3. Esophageal Manometry

Esophageal manometry was performed at 1–3 days before the first EVL and 3 weeks and 6 months after the last EVL session. The lower esophageal manometry was done with ESM3R (Arndorfer, Greendale, WI) catheter that was passed by mouth into the esophagus, with no anesthesia and sedation, and calculated with the standard method which was reported. The station and rapid pull-through techniques were done to study LES: the lower body was studied by assessing the response to 10 wet swallows (WS: water; 5ml, 20°C). The catheter was perfused with a low-compliance arndorfer capillary infusion system (0.5ml/min) and was connected to an external transducer and recording was traced on a multichannel polygraph (Sensor medics Dynograph Recorder 612, Anaheim, Co, USA). LES pressure was calculated from the mean of three rapid pull-throughs from end-expiratory gastric pressure to end-expiratory sphincteric pressure. The LES length in station pull-throughs was measured on the difference between intragastric pressure in the end-inspiratory and the mean intra esophageal pressure. The duration and percentage of LES relaxation was calculated for three WS when four of the catheter ports were located at the maximal high pressure zone in the distal esophagus. The amplitude and duration to each peristaltic wave was measured at 3 cm above the LES with 10 WS. The speed of lower esophageal peristaltic wave was calculated by measuring the distance between wave peaks over the segment of esophagus from 3 to 8 cm from the upper LES. In all of the subjects, manometry was done with restriction of medicine, starting 3 days before, and no smoking and alcohol 12 hours before. The each manometry was performed in the fasting state and every manometry was done during 9:00–10:00 AM.

4. Statistical Analysis

Results are expressed as means SD. The statistical analysis of the data was carried out by student’s paired t-test by means of a Statview+ 512 program. The p values less than 0.05 were regarded as significant.


The overview of 27 patients who underwent EVL is summarized in Table 1. As scheduled, all 27 patients underwent 1–3 sessions of EVL and second esophageal motility evaluation done postoperatively at 21 days. There had been 21 patients at first, 2 of them died with hepatic failure, 4 of them refused EVL and 1 of them died with infection.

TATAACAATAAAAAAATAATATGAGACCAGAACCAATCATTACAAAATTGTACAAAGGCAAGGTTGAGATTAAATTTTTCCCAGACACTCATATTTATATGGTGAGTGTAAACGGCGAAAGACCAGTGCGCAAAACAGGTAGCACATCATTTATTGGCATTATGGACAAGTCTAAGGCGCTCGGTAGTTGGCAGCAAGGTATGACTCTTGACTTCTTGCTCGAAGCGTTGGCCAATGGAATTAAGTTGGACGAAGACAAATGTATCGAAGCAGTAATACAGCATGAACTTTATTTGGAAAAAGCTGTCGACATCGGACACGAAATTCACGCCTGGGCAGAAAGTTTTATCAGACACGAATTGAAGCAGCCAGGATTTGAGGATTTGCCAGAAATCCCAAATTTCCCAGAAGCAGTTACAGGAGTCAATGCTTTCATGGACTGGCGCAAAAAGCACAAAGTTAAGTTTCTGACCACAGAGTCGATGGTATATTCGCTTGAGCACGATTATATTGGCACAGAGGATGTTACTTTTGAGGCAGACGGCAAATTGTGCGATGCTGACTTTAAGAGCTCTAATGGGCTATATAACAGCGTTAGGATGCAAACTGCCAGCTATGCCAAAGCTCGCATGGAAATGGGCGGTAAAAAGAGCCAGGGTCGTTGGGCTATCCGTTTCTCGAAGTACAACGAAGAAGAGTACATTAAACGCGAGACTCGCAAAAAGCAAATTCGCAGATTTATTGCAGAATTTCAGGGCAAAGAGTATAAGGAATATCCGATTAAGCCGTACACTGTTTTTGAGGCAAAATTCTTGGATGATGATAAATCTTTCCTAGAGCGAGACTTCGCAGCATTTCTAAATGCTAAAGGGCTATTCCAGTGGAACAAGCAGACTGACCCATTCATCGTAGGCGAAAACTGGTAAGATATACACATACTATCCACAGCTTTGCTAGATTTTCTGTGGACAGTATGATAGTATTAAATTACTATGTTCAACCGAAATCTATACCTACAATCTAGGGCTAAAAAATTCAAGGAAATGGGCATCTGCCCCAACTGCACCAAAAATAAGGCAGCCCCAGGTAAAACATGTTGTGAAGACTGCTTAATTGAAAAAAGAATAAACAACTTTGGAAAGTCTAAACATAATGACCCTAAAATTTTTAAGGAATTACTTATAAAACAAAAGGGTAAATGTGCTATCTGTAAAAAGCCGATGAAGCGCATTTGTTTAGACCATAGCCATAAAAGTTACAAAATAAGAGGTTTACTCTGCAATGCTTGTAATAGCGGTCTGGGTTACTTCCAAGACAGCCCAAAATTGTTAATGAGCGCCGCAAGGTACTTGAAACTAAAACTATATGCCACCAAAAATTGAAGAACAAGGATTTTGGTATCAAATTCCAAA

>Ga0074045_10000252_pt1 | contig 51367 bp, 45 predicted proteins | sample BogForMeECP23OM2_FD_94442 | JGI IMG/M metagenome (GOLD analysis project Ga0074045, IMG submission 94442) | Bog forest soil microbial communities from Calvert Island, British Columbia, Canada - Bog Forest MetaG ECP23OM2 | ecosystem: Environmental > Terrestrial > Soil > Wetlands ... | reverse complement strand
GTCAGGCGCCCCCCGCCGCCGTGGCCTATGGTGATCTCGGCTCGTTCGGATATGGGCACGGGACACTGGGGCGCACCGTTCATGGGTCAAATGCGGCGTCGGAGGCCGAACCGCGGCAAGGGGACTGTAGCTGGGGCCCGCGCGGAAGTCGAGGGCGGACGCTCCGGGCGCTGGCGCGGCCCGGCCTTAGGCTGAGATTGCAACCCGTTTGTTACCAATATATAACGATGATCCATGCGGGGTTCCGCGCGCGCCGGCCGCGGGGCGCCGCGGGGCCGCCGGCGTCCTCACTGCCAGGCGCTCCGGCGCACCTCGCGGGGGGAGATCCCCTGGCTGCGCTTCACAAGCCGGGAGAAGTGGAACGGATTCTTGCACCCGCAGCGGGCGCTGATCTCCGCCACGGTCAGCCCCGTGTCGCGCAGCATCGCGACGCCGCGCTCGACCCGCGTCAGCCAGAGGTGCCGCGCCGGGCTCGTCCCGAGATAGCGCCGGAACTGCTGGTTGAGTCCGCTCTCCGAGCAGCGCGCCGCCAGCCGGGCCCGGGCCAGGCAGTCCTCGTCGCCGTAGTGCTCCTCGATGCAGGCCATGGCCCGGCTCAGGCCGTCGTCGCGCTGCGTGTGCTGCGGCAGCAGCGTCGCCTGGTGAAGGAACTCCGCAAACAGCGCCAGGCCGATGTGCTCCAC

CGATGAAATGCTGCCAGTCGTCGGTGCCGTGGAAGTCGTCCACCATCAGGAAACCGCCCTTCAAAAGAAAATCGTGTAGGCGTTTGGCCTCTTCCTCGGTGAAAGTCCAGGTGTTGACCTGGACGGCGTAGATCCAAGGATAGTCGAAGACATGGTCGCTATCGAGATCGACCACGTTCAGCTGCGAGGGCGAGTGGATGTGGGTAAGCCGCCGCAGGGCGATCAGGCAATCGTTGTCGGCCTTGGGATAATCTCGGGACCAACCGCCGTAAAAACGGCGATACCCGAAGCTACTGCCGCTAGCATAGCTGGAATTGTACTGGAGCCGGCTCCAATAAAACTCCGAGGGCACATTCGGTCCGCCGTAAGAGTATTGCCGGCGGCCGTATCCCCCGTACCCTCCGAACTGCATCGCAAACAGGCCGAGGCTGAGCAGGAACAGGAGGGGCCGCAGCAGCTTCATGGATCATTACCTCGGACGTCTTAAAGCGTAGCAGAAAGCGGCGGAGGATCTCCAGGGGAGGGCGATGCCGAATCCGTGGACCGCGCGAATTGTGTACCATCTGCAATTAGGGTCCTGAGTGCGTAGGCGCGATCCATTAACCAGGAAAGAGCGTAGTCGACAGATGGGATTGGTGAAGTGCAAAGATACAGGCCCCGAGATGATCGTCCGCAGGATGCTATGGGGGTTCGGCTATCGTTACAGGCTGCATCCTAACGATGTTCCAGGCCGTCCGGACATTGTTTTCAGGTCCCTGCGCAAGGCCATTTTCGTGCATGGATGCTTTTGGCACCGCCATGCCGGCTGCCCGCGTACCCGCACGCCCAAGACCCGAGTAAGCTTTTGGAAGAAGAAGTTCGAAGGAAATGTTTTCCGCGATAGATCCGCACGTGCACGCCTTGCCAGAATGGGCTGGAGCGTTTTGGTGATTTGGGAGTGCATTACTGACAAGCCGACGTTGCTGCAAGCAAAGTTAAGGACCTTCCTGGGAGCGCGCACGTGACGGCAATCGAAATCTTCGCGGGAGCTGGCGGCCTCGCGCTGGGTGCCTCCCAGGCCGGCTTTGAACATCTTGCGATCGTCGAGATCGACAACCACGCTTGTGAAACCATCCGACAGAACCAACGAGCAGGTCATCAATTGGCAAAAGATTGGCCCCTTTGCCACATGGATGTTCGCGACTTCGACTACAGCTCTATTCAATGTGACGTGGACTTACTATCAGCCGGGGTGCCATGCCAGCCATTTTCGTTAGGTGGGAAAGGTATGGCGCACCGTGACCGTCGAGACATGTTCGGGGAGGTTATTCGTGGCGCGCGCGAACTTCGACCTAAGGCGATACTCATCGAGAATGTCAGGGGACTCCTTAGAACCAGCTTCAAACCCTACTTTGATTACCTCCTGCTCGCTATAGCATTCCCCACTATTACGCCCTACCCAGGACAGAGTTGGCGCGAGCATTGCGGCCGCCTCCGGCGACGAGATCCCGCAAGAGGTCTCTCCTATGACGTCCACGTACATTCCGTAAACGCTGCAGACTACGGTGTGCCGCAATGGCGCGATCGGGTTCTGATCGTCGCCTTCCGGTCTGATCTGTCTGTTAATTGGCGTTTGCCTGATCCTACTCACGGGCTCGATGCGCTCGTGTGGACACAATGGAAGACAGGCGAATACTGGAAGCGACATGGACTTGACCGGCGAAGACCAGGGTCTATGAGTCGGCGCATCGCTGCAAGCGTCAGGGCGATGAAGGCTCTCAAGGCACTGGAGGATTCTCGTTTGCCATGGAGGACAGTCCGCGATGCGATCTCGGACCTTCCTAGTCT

Results of EVL in 27 Patients

With only 14 patients, a third evaluation was done at 6 months after the last EVL. When follow-up endoscopy was done at one week after the last EVL session, the grade of varix was considered as 2; completely eradicated, 23: grade 1, 2: grade II. At 6 months after the last EVL session, the grade of varix were considered as 6: grade 0 to I, 7;grade II, 1; grade III. The procedures were tolerated well, and no serious side effects occurred. In the first EVL session, 21 patients complained of mild chest discomfort and dysphagia during or after the procedure. The complications such as epigastralgia (2), nausea (1) and bradycardia (1) developed, but they spontaneously subsided within 3 days. At the end of 3 weeks and 6 months, there were no complaints of dysphagia and no stricture developed.

Manometry of Lower Esophagus

The results of the manometry are summarized as Table 2.

Effects of EVL on Esophageal Manometry

  1. Lower esophageal sphincter

    No significant difference in LES length, resting LES pressure and LES relaxation percent was found from Pre-EVL to intermediate and late post-EVL. Even though there was no significant change in LES relaxation time at 3 week after post-EVL from pre-EVL, significant prolongation of it was developed 6 months after EVL.

  2. Peristalsis of the lower esophageal body

    The amplitude of peristaltic wave and contraction duration in the lower esophagus significantly increased after 3 weeks post-EVL, but returned to pre-EVL level at 6 months after the last EVL session. The velocity of peristaltic wave in lower esophagus showed no significant difference at 3 weeks after EVL, but there was significantly increased velocity of peristalsis after 6 months after EVL.


EVL is an effective alternative method for controlling variceal bleeding with minimal complications, compared to EIS. Also there are few studies on EVL effects on esophageal motility2,18). This study was designed to compare the effects of EVL on the lower esophageal motility in patients who had undergone variceal ligation.